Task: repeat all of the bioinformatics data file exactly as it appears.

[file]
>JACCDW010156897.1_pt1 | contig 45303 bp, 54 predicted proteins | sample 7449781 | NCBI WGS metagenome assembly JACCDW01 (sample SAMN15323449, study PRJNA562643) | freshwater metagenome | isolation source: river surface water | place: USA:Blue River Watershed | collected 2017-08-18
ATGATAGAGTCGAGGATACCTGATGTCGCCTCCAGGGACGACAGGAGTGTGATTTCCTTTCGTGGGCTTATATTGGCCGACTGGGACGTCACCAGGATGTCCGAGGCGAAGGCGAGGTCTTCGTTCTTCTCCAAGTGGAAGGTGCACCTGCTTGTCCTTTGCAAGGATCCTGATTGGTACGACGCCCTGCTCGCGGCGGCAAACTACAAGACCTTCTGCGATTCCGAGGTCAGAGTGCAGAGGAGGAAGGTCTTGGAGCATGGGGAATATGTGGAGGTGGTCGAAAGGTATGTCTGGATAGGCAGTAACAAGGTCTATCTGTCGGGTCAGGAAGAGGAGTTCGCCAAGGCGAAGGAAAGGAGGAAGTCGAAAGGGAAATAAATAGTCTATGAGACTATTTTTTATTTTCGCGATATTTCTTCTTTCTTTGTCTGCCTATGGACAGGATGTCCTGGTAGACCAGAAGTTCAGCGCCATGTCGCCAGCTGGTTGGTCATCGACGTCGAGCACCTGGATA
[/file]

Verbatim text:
>JACCDW010156897.1_pt1 | contig 45303 bp, 54 predicted proteins | sample 7449781 | NCBI WGS metagenome assembly JACCDW01 (sample SAMN15323449, study PRJNA562643) | freshwater metagenome | isolation source: river surface water | place: USA:Blue River Watershed | collected 2017-08-18
ATGATAGAGTCGAGGATACCTGATGTCGCCTCCAGGGACGACAGGAGTGTGATTTCCTTTCGTGGGCTTATATTGGCCGACTGGGACGTCACCAGGATGTCCGAGGCGAAGGCGAGGTCTTCGTTCTTCTCCAAGTGGAAGGTGCACCTGCTTGTCCTTTGCAAGGATCCTGATTGGTACGACGCCCTGCTCGCGGCGGCAAACTACAAGACCTTCTGCGATTCCGAGGTCAGAGTGCAGAGGAGGAAGGTCTTGGAGCATGGGGAATATGTGGAGGTGGTCGAAAGGTATGTCTGGATAGGCAGTAACAAGGTCTATCTGTCGGGTCAGGAAGAGGAGTTCGCCAAGGCGAAGGAAAGGAGGAAGTCGAAAGGGAAATAAATAGTCTATGAGACTATTTTTTATTTTCGCGATATTTCTTCTTTCTTTGTCTGCCTATGGACAGGATGTCCTGGTAGACCAGAAGTTCAGCGCCATGTCGCCAGCTGGTTGGTCATCGACGTCGAGCACCTGGATA